More of us than ever before are shopping online and using the internet to look up brands. This is, in part, due to the closure of many bricks-and-mortar shops and offices. However, even as the impacts of the ongoing coronavirus pandemic lessen, it’s unlikely that people will abandon online channels entirely.

Customer review specialists Feefo have carried out a survey of over 2,000 adults in the UK throughout 2021, to identify how they feel about leaving feedback and what their preferences are.

The research certainly highlights the importance of brands facilitating customer reviews online, with 97% of respondents admitting that they read reviews before they make a purchase decision. This suggests that any brand/customer interaction will almost certainly affect future performance. There is also a very high chance that it will be mentioned publicly at a later date.

Those taking part in the survey stipulated that they read customer reviews for four main reasons:

  1. To verify a company’s authenticity and trustworthiness
  2. To understand the worst-case scenario of working with or buying from a company
  3. To gauge how consistent a positive customer experience from a company is
  4. To compare customer experiences between competing brands to make a purchase decision (where price isn’t a differentiating factor).

It’s imperative that businesses facilitate customers leaving reviews. If they don’t, they’ll be left anyway and usually without a ‘right to reply’ or any benefit. Utilising a third party independent review system, brands can facilitate and collate customer feedback but also analyse the reviews left to provide business insights.

Actionable business insights are the gap between data and customer experience. Various tools can be used to influence business direction and development. They can take onboard genuine customer feedback and work toward meeting the real-life needs and wants of the audience.

Customer experience platforms, provide software that generates these analyses and scores directly from the content left. This includes, but is by no means limited to sentiment analysis, behavioural analysis and NPS (Net Promoter Scoring).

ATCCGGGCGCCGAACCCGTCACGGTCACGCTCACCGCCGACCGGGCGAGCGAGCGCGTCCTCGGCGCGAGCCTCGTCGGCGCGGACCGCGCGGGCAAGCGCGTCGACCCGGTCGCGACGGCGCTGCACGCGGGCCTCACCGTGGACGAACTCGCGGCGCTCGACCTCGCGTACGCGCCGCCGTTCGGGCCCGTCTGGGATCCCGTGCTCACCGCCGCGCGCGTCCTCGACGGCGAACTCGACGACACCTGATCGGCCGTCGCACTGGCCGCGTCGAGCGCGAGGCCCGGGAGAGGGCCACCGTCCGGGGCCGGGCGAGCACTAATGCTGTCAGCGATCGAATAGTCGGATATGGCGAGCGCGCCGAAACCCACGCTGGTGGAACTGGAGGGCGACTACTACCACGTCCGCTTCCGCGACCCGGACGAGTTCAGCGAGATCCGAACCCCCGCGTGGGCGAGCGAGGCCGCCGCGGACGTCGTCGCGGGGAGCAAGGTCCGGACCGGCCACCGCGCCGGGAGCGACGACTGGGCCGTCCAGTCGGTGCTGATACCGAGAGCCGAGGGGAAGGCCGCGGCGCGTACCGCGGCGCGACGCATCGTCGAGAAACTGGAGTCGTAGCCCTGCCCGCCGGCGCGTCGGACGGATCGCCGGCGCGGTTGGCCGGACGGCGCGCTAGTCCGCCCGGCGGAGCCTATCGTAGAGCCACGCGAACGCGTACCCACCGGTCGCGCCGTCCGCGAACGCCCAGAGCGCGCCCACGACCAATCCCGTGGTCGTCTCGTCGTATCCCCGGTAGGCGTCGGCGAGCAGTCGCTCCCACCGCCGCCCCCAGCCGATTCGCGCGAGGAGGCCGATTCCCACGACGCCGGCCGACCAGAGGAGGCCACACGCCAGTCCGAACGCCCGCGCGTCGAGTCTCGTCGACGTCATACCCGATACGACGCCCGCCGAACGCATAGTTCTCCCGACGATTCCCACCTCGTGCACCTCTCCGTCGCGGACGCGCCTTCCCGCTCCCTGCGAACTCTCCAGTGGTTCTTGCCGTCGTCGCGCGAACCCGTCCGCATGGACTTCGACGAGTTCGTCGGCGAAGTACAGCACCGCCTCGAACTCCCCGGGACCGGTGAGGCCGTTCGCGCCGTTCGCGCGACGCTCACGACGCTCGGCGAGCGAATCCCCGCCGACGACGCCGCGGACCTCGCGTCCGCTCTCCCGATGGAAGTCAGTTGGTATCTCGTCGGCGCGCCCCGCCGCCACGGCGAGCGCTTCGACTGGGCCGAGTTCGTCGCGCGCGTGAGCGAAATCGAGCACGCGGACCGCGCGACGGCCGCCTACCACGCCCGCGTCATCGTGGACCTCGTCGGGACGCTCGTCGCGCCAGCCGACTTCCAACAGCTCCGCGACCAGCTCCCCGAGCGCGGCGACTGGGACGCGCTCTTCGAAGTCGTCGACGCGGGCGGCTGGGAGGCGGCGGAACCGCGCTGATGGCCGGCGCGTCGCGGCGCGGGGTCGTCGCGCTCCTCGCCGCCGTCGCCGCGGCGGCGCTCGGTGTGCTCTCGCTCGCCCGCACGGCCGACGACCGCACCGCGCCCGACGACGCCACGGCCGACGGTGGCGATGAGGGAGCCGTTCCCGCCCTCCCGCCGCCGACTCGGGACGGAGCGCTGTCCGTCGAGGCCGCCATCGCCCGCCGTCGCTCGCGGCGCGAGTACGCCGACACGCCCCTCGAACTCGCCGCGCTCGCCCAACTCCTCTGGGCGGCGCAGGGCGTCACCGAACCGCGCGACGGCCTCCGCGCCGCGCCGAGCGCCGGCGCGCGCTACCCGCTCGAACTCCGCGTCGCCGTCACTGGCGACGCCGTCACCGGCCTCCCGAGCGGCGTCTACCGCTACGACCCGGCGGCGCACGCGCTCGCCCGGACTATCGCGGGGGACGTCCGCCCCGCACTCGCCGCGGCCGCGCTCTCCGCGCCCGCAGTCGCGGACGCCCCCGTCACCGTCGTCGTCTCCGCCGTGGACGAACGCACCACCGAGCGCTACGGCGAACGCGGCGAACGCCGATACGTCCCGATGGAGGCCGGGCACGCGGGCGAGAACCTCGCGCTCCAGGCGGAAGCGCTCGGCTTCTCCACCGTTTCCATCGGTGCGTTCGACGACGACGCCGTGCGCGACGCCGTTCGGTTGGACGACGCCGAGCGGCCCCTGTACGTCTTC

Not all negative reviews are bad

Negative reviews, whilst often feared by businesses for a variety of reasons, can be leveraged by brands as well as positive ones. The customers surveyed understood broadly that no business ‘gets it right’ all of the time, but were increasingly mindful of fake positive reviews. As a result, 32% said they’d be concerned if they couldn’t find any negative feedback and 28% sought out negative reviews before any other feedback. A further 22% said that if they couldn’t find anything but positive reviews, they’d be suspicious about all other feedback left.

It is clear, therefore, that businesses should always respond to, but never remove, any negative reviews. Publicly responding and later demonstrating what they could or had done to resolve the situation shows a willingness to please and a positive work ethic, but also proves authenticity. The content of these reviews can feed into the analysis tools to then help prevent future issues and resolve any outstanding issues.

Positive feedback can be leveraged in marketing communications to demonstrate legitimate testimonials and good experiences, but businesses can also focus on their own growth and development alongside ‘good news’. A “you said x, so we did x” communication proves a brand’s commitment to do better for their customers to meet their needs; putting them at the centre of their operations and doing whatever needs to be done to build loyalty and advocacy.